Electronics Enclosure

With a pi, three RTL-SDRs, a separate pre-amp for AIS and miscellaneous other clutter on my desk, it’s no surprise that the Plane/Sailing build was getting rather messy…

Messy Plane/Sailing hardware

As well as just looking bad, the SDRs had a minor overheating problem, with them all packed close together, and also a stability problem—an accidental wobble on an antenna cable meant loss of USB connectivity, from which the connected application does not always recover.

I have updated the bill of materials with a list of the components used to build an enclosure for the project that will keep it neat and tidy, plus offer some extra heat sinking capability for the Pi and SDRs.

Note: Since building Plane/Sailing into my enclosure, I have noticed occasional drop-outs of one of the RTL-SDRs, after a few days of running. I initially thought this was a temperature problem, but I now believe it's power—the Pi's USB ports just don't seem to have enough juice for all three dongles, even with the 4A USB-C supply that I use. Your mileage may vary, so I would recommend soak testing your setup for at least a couple of weeks to determine its stability before committing to a certain build. (I ended up having to separately power the USB hub, but if you're going down that route please note the very important warning on the product page about opening the case and cutting the white wire before doing so!)

Build Steps

My first step was to use some “CAD” (Crayon Aided Design) to decide on a suitable enclosure.

Crayon Aided Design

I ended up purchasing a 5cm-high Eurocard enclosure which neatly fits the Raspberry Pi, USB hub and SDR dongles without taking up too much desk space. However, it’s very fiddly to mount components inside as the top doesn’t come off! Although this choice allows for the smallest amount of desk space taken up, if I expand the project in future I will probably look at something more like a 19-inch rack enclosure which will allow much easier access to components. See the bottom of this page for more information.

In order to improve heat dissipation, I mounted the Pi in a metal “heat sink” case that should allow more heat to be transferred to the main enclosure than a normal Pi case would. (This case is actually visible already in the photo at the top of the page). It comes with small adhesive pads to thermally connect the major components on the board to the metal heat sink, and I used additional adhesive thermal tape to bond the case to the bottom of the enclosure.

Assembling the heat sink case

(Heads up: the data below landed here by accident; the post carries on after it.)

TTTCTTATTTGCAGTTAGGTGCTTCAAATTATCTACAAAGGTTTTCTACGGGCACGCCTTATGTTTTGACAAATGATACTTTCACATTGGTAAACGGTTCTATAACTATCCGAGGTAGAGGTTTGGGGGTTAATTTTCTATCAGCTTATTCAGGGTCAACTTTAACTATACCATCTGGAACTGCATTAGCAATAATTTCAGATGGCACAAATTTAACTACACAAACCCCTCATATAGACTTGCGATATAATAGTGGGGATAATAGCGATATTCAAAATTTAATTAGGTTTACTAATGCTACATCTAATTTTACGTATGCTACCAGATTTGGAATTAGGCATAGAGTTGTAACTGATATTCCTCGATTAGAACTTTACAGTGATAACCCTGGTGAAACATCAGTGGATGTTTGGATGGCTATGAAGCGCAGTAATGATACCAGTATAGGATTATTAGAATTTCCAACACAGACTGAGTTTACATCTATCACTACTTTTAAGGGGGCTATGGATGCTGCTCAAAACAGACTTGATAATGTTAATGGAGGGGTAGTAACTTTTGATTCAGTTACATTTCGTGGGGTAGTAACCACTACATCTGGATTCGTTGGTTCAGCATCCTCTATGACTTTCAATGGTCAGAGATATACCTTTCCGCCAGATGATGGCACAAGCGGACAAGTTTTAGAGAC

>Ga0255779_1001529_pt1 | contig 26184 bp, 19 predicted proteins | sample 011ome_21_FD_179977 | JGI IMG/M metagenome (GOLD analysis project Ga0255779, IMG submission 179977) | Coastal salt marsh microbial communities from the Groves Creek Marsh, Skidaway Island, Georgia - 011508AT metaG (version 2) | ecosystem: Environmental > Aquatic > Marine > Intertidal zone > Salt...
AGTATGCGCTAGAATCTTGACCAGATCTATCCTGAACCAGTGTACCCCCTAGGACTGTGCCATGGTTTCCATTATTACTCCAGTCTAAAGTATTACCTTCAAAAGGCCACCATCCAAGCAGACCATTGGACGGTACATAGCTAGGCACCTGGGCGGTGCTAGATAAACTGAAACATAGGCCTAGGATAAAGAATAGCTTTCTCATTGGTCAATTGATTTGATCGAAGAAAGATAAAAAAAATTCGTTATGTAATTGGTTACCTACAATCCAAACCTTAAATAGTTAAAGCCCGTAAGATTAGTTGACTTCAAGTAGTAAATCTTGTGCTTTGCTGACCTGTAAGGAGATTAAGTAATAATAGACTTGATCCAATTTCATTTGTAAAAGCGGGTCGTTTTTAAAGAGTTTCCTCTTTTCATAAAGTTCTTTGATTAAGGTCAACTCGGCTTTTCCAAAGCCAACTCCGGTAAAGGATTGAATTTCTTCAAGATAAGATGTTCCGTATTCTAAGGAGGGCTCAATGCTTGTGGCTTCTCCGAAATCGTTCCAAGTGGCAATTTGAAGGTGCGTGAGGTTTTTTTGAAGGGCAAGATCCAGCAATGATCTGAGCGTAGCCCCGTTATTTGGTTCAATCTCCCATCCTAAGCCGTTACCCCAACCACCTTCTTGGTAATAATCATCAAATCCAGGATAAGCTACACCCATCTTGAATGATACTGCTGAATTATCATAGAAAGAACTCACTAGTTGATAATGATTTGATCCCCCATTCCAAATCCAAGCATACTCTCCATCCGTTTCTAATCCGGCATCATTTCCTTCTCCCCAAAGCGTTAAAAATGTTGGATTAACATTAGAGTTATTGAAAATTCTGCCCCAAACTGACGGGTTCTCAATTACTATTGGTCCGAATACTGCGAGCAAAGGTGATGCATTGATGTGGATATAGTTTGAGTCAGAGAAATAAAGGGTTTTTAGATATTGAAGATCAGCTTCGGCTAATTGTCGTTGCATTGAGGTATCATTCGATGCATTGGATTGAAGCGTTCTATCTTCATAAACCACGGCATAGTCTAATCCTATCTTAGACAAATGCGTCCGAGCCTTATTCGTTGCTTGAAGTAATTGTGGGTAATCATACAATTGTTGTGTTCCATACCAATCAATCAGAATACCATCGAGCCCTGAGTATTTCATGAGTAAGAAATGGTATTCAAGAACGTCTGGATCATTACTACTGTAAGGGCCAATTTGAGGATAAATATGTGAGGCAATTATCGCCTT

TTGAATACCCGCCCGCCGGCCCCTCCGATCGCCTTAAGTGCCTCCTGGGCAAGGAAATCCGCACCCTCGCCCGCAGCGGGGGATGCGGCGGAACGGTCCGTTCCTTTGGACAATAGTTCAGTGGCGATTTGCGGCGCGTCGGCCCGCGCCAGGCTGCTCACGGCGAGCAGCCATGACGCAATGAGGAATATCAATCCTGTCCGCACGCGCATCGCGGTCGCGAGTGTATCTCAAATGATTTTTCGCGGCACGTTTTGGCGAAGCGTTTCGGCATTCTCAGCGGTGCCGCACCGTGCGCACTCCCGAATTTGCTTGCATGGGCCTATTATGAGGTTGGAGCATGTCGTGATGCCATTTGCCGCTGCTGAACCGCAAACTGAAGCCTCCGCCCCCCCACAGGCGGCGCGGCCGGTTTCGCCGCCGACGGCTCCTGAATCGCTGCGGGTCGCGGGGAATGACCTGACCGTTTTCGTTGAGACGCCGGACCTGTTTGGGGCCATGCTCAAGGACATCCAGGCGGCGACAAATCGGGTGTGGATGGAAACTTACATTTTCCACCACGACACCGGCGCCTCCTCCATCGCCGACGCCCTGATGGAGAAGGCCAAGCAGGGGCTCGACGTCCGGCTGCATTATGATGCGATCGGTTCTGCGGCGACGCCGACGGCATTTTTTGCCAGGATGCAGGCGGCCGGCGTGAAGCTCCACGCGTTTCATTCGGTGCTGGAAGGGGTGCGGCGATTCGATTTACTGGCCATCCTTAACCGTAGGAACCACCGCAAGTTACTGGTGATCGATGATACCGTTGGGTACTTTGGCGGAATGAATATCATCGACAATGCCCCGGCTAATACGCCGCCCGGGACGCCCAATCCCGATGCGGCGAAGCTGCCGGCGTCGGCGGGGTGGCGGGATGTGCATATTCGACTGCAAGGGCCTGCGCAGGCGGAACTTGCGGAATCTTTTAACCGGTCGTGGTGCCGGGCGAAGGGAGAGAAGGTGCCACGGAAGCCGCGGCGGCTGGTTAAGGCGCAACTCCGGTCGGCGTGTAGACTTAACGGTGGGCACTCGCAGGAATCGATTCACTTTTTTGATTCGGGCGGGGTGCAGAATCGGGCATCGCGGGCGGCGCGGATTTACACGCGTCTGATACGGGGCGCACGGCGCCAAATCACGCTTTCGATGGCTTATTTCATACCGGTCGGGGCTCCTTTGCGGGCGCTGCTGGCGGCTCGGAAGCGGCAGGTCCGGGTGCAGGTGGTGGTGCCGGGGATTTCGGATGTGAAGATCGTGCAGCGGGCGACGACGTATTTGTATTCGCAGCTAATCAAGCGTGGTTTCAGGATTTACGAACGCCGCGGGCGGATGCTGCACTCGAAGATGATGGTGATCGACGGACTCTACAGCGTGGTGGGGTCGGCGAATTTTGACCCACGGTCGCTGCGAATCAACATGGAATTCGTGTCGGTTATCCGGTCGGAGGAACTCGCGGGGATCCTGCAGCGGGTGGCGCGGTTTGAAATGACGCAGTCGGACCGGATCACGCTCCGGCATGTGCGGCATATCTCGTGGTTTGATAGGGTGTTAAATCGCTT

I decided that all connections should go in through the back of the enclosure through the removable plastic panel to keep things neat and tidy. The SMA connectors were simple enough to drill holes for at 6.5mm:

SMA connector holes

The USB socket (26mm) and Ethernet socket (22mm) were a little more difficult and required the use of a stepped drill bit to achieve the right size:

Stepped drill bit

Extra 3mm holes for securing the Ethernet socket finished the job.

Stepped drill bit

The USB and Ethernet sockets fitted neatly into the holes:

USB and Ethernet sockets fitted

Unfortunately the cables on the back of the USB socket are a bit long, so the inside of the box is already going to look messy:

With RPi attached

Ideally I wanted the USB C panel mount socket to be a socket on both sides so I could provide my own shorter cable, but unfortunately I couldn’t find any products like that for sale. In a future build I may chop the internal USB cables to length myself.

With the USB hub and SDRs inside, the box is a snug fit - much more so than the “CAD” indicated at first glance. There was definitely not room for the AIS pre-amp. It’s also pretty messy in there; as previously mentioned the lid of this box isn’t removable so aligning the components was a case of putting things in roughly the right spot then hoping it’s lined up as you press down on the sticky heat-conductive tape. I’m pretty sure the Pi is actually at a weird angle.

Box internals

Nevertheless, once it’s all boxed up it looks neat from the outside, no matter what it might look like inside.

Assembled box

The Plane/Sailing enclosure now sits neatly on my desk, looking like a simple “black box” from the front, and significantly tidying the mess of cables I used to have at the back.

Installed box (front)

Installed box (rear)

Future Plans

As mentioned above, if I choose to redo this aspect of the project, I will use a much larger case with a removable top so that I can do the internal layout much more neatly. I am considering using a 19-inch rack mount size box, 2U or even 4U, so that I have plenty of space and access to it. With the extra space available I may make it a general “radio electronics box” rather than it being Plane/Sailing specific, so I can include other “messy” components like my antenna switcher inside it and include a mains splitter too. A fully metal case would help with EMC as well—the Eurocard enclosure has plastic ends which are nice and easy to drill but no help in isolating the sensitive SDRs from any stray RF that might be around.

At that point I will likely include the AIS filtered pre-amp as a permanent part of the build. I considered adding the USB current/temperature meter shown on the Raspberry Pi page as a permanent part of the build too, with a rectangluar window cut in the front panel so that it can be viewed. However, since the current is fairly constant and the mostly-metal enclosure is already helping a great deal with temperature, I think that’s overkill, so I will reserve that as part of my test kit for future projects. However, in an updated enclosure I may add panel-mount LEDs, one for Raspberry Pi power and maybe three additional ones that flash on ADS-B, AIS and APRS packet reception.

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